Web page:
I’ve never done gymnastics in my life.

I mean, I had a few lessons as part of P.E. at school which involved doing forward and backward rolls, attempting handstands and I think at one point trying to somersault through the air and landing on a crash mat. But I was pretty terrible.

But I fell in awe of gymnastics at the 1996 Olympics. They could do all the things I couldn’t as well as dance. Only throughout the year, it was hard to find coverage of the competitions.

Over the years I’ve been disappointed with the lack of coverage. One year just before one of the British gymnasts won a Bronze medal at the European Championships, the tv coverage suddenly stopped halfway through her routine and switched to a football pundit show. I, along with the British Gymnastics community were spitting mad (especially when it turned out we missed watching a medal performance from one of our country’s gymnasts!)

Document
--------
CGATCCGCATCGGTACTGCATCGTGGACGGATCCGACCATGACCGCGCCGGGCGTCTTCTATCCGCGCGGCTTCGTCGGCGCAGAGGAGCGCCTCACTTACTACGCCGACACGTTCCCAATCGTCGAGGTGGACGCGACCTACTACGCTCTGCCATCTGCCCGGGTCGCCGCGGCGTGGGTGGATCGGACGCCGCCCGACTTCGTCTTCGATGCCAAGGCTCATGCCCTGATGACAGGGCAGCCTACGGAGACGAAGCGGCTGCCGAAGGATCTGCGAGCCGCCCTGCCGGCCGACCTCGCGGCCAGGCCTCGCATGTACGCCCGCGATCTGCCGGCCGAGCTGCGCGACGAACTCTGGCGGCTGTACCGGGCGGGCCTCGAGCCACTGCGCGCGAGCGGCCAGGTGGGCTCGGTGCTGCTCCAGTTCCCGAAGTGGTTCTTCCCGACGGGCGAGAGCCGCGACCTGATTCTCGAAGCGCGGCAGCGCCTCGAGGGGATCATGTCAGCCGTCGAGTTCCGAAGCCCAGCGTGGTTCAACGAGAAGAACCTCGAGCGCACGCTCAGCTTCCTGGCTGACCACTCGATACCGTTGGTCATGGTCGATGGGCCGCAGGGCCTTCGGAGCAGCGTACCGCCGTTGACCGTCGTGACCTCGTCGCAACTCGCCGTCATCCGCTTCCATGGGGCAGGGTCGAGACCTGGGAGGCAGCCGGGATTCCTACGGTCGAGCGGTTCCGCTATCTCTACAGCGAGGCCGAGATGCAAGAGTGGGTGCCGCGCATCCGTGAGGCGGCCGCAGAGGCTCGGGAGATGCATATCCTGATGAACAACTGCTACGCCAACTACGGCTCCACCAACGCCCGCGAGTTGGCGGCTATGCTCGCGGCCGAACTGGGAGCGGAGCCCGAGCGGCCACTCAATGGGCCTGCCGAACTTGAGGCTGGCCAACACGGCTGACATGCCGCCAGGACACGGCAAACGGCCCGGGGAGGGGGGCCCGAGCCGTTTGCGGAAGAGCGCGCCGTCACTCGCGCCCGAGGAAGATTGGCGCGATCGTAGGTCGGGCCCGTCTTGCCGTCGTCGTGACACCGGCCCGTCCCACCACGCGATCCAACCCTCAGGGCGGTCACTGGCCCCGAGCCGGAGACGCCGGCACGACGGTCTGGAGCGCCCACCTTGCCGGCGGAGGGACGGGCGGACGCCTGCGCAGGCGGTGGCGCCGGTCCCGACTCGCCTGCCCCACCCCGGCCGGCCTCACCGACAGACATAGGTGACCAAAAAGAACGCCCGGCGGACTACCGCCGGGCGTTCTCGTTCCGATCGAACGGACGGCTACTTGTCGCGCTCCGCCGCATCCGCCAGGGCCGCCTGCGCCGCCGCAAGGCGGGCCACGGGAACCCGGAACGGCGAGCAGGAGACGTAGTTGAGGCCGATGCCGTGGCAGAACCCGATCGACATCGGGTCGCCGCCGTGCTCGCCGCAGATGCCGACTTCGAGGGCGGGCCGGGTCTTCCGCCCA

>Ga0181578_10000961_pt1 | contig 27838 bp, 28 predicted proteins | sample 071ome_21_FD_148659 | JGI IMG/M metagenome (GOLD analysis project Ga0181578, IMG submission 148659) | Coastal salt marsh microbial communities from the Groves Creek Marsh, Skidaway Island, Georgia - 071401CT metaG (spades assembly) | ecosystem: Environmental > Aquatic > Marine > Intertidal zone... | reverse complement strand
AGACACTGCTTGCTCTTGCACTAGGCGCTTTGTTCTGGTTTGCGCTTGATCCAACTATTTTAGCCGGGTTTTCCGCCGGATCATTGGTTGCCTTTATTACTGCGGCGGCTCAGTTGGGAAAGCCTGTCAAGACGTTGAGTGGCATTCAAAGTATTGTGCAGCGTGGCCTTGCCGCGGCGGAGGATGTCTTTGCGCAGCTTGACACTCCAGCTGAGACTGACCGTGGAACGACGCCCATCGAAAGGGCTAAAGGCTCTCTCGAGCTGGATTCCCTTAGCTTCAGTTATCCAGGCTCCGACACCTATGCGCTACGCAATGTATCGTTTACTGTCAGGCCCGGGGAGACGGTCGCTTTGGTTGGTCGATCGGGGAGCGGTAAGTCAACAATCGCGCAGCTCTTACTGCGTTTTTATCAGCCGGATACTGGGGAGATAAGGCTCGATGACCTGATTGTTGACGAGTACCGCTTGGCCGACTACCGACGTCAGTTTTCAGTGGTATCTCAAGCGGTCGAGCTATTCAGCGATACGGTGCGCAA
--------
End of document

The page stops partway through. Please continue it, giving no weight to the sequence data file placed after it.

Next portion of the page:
And so I’ve been the one trying to find live feeds online, befriending sports journalists attending competitions, hounding them for updates and scores and details. When there’s a great achievement it rarely makes the sports homepages, and definitely not the back page of the papers along with the rest of a few select sports where only the men who compete get reported on.

That is annoying enough.